"For me, it's just about taking care of my group — our group — first," Maddon said. "I've often talked about circling our wagons. It's about what we think first and foremost that matters. Whether it's among the coaches, the clubhouse itself, the ownership, the front office — that's the circle you have to satisfy. 

"And that's to understand and believe that everything is well and right. For me, it's only about that. And anytime you get any kind of an outside noise coming in, it normally is just outside noise. And you gotta be able to parcel it out and understand it and make sense of it and still keep the integrity of the group together. 

"My job, I believe, is to protect my brood, quite frankly. It's no different than being a parent. So if you're gonna attack the group from the outside looking in — [the people that] raised me would have it no other way. So when you speak badly of my group — our group — it brings out the Hazleton in me, pretty much.

"So I responded, very open and candid about my comments, so we had a great conversation about that and that's pretty much where I come from. I think it's hard to argue against that. I would respect anybody having the same opinion about protecting their brood and why. So that's in a nutshell how I feel about it."

Kris Bryant reportedly to get a shot as Cubs leadoff hitter


Kris Bryant reportedly to get a shot as Cubs leadoff hitter

The leadoff spot has been in flux for the Cubs since Dexter Fowler left after the 2016 season. A new chapter in that role could soon be coming.

According to multiple reports, Kris Bryant talked about leading off for the Cubs in a meeting with new manager David Ross and it sounds like he will get a chance to do just that.

The Cubs have been creative with the leadoff spot without the lack of a traditional leadoff hitter on the roster. Anthony Rizzo even has 57 games in the leadoff spot in his career.

Bryant has had seven starts at the top of the order. He hit .321/.387/.464 in those games.

What this would do to the rest of the Cubs' lineup is going to be interesting. Bryant primarily batted second or third last year. Putting him at leadoff could separate him from Rizzo and Javy Baez in the middle of the lineup. Ross could also continue to change things up and put Baez or Rizzo second to keep the team's best three hitters back-to-back-to-back in the order.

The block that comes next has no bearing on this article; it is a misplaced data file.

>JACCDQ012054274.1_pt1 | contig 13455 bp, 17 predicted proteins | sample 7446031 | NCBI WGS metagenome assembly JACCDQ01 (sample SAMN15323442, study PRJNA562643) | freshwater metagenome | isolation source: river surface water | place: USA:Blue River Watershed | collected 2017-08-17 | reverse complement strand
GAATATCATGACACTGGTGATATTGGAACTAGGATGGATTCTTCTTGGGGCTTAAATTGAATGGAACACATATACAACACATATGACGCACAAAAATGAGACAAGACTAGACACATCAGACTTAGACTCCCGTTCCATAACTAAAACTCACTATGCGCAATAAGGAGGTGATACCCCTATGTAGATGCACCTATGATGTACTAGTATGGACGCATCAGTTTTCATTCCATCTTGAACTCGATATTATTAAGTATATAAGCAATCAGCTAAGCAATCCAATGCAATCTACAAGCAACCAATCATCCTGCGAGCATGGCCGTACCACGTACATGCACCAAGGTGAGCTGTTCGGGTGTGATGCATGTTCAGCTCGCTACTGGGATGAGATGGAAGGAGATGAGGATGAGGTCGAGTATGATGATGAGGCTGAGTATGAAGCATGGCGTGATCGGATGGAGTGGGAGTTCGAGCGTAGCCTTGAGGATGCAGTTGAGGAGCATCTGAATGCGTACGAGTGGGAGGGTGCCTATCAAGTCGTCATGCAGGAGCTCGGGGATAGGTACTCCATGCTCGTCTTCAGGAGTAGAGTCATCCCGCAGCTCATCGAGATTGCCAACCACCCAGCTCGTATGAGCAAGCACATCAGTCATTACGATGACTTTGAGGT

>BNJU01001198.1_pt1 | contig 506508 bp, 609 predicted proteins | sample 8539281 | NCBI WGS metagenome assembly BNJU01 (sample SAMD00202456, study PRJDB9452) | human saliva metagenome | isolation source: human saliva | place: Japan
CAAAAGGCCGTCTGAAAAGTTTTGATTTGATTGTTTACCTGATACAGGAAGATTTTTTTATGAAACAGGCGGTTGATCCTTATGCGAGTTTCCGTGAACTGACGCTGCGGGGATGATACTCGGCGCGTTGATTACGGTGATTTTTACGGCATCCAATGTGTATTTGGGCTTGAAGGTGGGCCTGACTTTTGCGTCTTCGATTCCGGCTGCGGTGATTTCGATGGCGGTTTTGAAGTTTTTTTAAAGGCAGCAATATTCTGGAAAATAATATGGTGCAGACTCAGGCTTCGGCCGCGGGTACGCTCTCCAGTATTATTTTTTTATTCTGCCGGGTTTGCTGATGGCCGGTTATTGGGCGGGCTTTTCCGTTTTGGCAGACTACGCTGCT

Ross hasn't even managed a spring training game yet, but this could be his first big change. With the first spring training game coming up on Saturday, we should get a clue as to how Ross plans to send the team out. Suddenly the batting order is something to keep an eye on.

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Kris Bryant still isn't buying Rob Manfred's 'piece of metal' apology

Kris Bryant still isn't buying Rob Manfred's 'piece of metal' apology

Somehow things are still getting worse for Rob Manfred? 

After admitting that the Astros' cheating apology was "not successful" while describing the World Series trophy as a "piece of metal," Manfred spoke again at Cactus League media day, if only because he happens to be in the middle his sport's largest scandal in decades.

He quickly apologized for the comments, and admitted it was just about the sloppiest way he could have phrased a larger rhetorical point. The comments made a lot of players very angry, and it doesn't sound like Manfred's apology did much to move the needle:

This has been the longest week of Rob Manfred's life and it's Wednesday morning.